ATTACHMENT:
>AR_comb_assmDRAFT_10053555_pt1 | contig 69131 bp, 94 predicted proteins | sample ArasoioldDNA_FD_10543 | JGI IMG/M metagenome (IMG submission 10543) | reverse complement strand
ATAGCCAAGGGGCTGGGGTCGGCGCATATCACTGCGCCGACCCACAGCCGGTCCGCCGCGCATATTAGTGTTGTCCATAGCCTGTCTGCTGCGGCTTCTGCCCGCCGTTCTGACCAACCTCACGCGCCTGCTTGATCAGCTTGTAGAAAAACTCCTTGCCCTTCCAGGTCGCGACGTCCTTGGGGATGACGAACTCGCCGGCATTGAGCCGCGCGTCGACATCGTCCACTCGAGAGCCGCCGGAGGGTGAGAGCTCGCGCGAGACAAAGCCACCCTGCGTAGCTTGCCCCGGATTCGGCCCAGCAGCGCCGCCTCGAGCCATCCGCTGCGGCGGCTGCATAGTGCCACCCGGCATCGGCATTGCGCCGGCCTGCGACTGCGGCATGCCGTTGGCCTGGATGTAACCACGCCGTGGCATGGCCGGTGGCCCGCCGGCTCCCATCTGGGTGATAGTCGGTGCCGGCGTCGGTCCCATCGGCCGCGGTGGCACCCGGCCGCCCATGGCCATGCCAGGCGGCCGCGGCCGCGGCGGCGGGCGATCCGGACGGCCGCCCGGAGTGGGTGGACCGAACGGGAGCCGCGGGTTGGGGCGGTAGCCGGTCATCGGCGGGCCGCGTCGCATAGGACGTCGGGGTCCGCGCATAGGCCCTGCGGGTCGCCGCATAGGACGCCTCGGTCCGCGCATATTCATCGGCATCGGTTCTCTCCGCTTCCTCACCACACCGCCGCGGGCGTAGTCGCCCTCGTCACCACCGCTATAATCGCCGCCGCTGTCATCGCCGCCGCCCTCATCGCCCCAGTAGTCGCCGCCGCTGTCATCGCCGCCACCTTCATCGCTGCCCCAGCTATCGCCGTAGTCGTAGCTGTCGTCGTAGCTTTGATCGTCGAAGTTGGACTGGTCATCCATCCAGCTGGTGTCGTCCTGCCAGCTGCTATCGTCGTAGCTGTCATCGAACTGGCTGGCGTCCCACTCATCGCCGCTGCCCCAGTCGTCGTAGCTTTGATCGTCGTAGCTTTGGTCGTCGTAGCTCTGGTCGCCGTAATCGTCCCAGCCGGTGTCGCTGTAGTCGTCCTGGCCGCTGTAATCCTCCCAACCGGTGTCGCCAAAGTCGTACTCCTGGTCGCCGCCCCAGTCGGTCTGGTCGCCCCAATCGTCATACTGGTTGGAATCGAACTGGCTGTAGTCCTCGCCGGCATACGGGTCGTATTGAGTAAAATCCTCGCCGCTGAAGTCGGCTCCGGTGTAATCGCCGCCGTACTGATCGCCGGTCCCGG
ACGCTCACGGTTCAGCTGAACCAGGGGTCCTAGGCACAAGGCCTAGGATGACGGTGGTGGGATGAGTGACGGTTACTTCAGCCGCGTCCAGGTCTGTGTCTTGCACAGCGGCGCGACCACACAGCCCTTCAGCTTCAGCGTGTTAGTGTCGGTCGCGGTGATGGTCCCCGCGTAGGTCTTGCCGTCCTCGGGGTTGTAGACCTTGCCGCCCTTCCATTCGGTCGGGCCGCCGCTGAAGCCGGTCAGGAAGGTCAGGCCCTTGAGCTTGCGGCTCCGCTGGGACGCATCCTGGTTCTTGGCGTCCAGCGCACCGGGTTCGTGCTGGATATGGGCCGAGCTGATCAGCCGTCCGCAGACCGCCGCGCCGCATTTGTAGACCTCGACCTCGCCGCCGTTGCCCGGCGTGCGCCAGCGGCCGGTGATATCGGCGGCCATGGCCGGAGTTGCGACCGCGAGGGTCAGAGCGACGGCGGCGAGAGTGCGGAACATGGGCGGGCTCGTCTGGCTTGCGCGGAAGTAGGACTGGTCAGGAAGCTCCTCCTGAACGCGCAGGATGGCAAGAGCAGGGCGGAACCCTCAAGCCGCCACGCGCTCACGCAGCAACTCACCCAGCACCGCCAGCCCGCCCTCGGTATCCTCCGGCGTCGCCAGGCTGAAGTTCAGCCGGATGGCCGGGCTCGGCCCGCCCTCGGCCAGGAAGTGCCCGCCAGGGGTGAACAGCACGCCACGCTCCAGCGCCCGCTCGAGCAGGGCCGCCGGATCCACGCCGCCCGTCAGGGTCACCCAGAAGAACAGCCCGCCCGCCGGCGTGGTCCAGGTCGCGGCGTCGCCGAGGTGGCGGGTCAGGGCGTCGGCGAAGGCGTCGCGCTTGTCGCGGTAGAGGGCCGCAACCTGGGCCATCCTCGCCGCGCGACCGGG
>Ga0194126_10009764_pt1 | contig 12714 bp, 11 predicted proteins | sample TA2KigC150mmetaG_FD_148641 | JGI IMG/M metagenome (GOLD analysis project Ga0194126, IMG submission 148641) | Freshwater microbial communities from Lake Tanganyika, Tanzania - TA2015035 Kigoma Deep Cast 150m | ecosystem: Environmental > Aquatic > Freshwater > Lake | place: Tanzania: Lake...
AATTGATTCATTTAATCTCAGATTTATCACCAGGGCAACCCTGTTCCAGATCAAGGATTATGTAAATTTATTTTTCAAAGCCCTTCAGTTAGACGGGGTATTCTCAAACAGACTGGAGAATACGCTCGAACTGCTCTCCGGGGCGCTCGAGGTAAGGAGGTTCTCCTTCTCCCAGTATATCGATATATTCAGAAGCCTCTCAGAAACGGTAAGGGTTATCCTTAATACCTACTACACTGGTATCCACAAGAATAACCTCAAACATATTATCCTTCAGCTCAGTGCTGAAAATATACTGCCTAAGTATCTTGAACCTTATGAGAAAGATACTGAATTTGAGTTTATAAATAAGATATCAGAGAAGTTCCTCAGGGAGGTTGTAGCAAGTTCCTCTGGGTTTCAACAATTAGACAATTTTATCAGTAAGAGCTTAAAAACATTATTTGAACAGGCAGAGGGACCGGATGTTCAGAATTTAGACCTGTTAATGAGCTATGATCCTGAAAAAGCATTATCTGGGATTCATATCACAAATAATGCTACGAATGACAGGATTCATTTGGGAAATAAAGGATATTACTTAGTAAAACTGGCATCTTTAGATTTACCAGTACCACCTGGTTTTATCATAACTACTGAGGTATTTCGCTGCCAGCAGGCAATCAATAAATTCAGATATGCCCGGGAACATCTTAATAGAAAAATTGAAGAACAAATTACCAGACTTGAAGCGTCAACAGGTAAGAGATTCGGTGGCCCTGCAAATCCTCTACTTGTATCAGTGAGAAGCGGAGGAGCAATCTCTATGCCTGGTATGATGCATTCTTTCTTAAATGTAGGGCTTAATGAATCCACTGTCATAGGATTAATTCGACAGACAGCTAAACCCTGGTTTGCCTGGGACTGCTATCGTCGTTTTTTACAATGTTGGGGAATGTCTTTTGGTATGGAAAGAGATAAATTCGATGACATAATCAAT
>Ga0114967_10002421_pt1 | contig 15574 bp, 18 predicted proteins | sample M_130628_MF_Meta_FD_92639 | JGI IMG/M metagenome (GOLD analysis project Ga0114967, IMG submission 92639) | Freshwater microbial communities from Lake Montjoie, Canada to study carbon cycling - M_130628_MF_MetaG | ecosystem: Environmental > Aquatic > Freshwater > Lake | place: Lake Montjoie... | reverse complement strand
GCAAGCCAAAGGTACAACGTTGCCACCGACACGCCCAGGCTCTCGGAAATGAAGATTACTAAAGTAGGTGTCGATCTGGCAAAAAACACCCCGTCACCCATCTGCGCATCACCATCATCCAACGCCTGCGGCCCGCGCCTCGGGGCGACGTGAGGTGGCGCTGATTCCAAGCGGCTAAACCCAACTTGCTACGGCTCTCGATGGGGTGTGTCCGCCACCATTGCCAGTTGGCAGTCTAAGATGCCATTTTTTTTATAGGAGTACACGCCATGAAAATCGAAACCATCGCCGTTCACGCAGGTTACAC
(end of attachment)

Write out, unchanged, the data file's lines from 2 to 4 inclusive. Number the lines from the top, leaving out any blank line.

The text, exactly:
ATAGCCAAGGGGCTGGGGTCGGCGCATATCACTGCGCCGACCCACAGCCGGTCCGCCGCGCATATTAGTGTTGTCCATAGCCTGTCTGCTGCGGCTTCTGCCCGCCGTTCTGACCAACCTCACGCGCCTGCTTGATCAGCTTGTAGAAAAACTCCTTGCCCTTCCAGGTCGCGACGTCCTTGGGGATGACGAACTCGCCGGCATTGAGCCGCGCGTCGACATCGTCCACTCGAGAGCCGCCGGAGGGTGAGAGCTCGCGCGAGACAAAGCCACCCTGCGTAGCTTGCCCCGGATTCGGCCCAGCAGCGCCGCCTCGAGCCATCCGCTGCGGCGGCTGCATAGTGCCACCCGGCATCGGCATTGCGCCGGCCTGCGACTGCGGCATGCCGTTGGCCTGGATGTAACCACGCCGTGGCATGGCCGGTGGCCCGCCGGCTCCCATCTGGGTGATAGTCGGTGCCGGCGTCGGTCCCATCGGCCGCGGTGGCACCCGGCCGCCCATGGCCATGCCAGGCGGCCGCGGCCGCGGCGGCGGGCGATCCGGACGGCCGCCCGGAGTGGGTGGACCGAACGGGAGCCGCGGGTTGGGGCGGTAGCCGGTCATCGGCGGGCCGCGTCGCATAGGACGTCGGGGTCCGCGCATAGGCCCTGCGGGTCGCCGCATAGGACGCCTCGGTCCGCGCATATTCATCGGCATCGGTTCTCTCCGCTTCCTCACCACACCGCCGCGGGCGTAGTCGCCCTCGTCACCACCGCTATAATCGCCGCCGCTGTCATCGCCGCCGCCCTCATCGCCCCAGTAGTCGCCGCCGCTGTCATCGCCGCCACCTTCATCGCTGCCCCAGCTATCGCCGTAGTCGTAGCTGTCGTCGTAGCTTTGATCGTCGAAGTTGGACTGGTCATCCATCCAGCTGGTGTCGTCCTGCCAGCTGCTATCGTCGTAGCTGTCATCGAACTGGCTGGCGTCCCACTCATCGCCGCTGCCCCAGTCGTCGTAGCTTTGATCGTCGTAGCTTTGGTCGTCGTAGCTCTGGTCGCCGTAATCGTCCCAGCCGGTGTCGCTGTAGTCGTCCTGGCCGCTGTAATCCTCCCAACCGGTGTCGCCAAAGTCGTACTCCTGGTCGCCGCCCCAGTCGGTCTGGTCGCCCCAATCGTCATACTGGTTGGAATCGAACTGGCTGTAGTCCTCGCCGGCATACGGGTCGTATTGAGTAAAATCCTCGCCGCTGAAGTCGGCTCCGGTGTAATCGCCGCCGTACTGATCGCCGGTCCCGG
ACGCTCACGGTTCAGCTGAACCAGGGGTCCTAGGCACAAGGCCTAGGATGACGGTGGTGGGATGAGTGACGGTTACTTCAGCCGCGTCCAGGTCTGTGTCTTGCACAGCGGCGCGACCACACAGCCCTTCAGCTTCAGCGTGTTAGTGTCGGTCGCGGTGATGGTCCCCGCGTAGGTCTTGCCGTCCTCGGGGTTGTAGACCTTGCCGCCCTTCCATTCGGTCGGGCCGCCGCTGAAGCCGGTCAGGAAGGTCAGGCCCTTGAGCTTGCGGCTCCGCTGGGACGCATCCTGGTTCTTGGCGTCCAGCGCACCGGGTTCGTGCTGGATATGGGCCGAGCTGATCAGCCGTCCGCAGACCGCCGCGCCGCATTTGTAGACCTCGACCTCGCCGCCGTTGCCCGGCGTGCGCCAGCGGCCGGTGATATCGGCGGCCATGGCCGGAGTTGCGACCGCGAGGGTCAGAGCGACGGCGGCGAGAGTGCGGAACATGGGCGGGCTCGTCTGGCTTGCGCGGAAGTAGGACTGGTCAGGAAGCTCCTCCTGAACGCGCAGGATGGCAAGAGCAGGGCGGAACCCTCAAGCCGCCACGCGCTCACGCAGCAACTCACCCAGCACCGCCAGCCCGCCCTCGGTATCCTCCGGCGTCGCCAGGCTGAAGTTCAGCCGGATGGCCGGGCTCGGCCCGCCCTCGGCCAGGAAGTGCCCGCCAGGGGTGAACAGCACGCCACGCTCCAGCGCCCGCTCGAGCAGGGCCGCCGGATCCACGCCGCCCGTCAGGGTCACCCAGAAGAACAGCCCGCCCGCCGGCGTGGTCCAGGTCGCGGCGTCGCCGAGGTGGCGGGTCAGGGCGTCGGCGAAGGCGTCGCGCTTGTCGCGGTAGAGGGCCGCAACCTGGGCCATCCTCGCCGCGCGACCGGG
>Ga0194126_10009764_pt1 | contig 12714 bp, 11 predicted proteins | sample TA2KigC150mmetaG_FD_148641 | JGI IMG/M metagenome (GOLD analysis project Ga0194126, IMG submission 148641) | Freshwater microbial communities from Lake Tanganyika, Tanzania - TA2015035 Kigoma Deep Cast 150m | ecosystem: Environmental > Aquatic > Freshwater > Lake | place: Tanzania: Lake...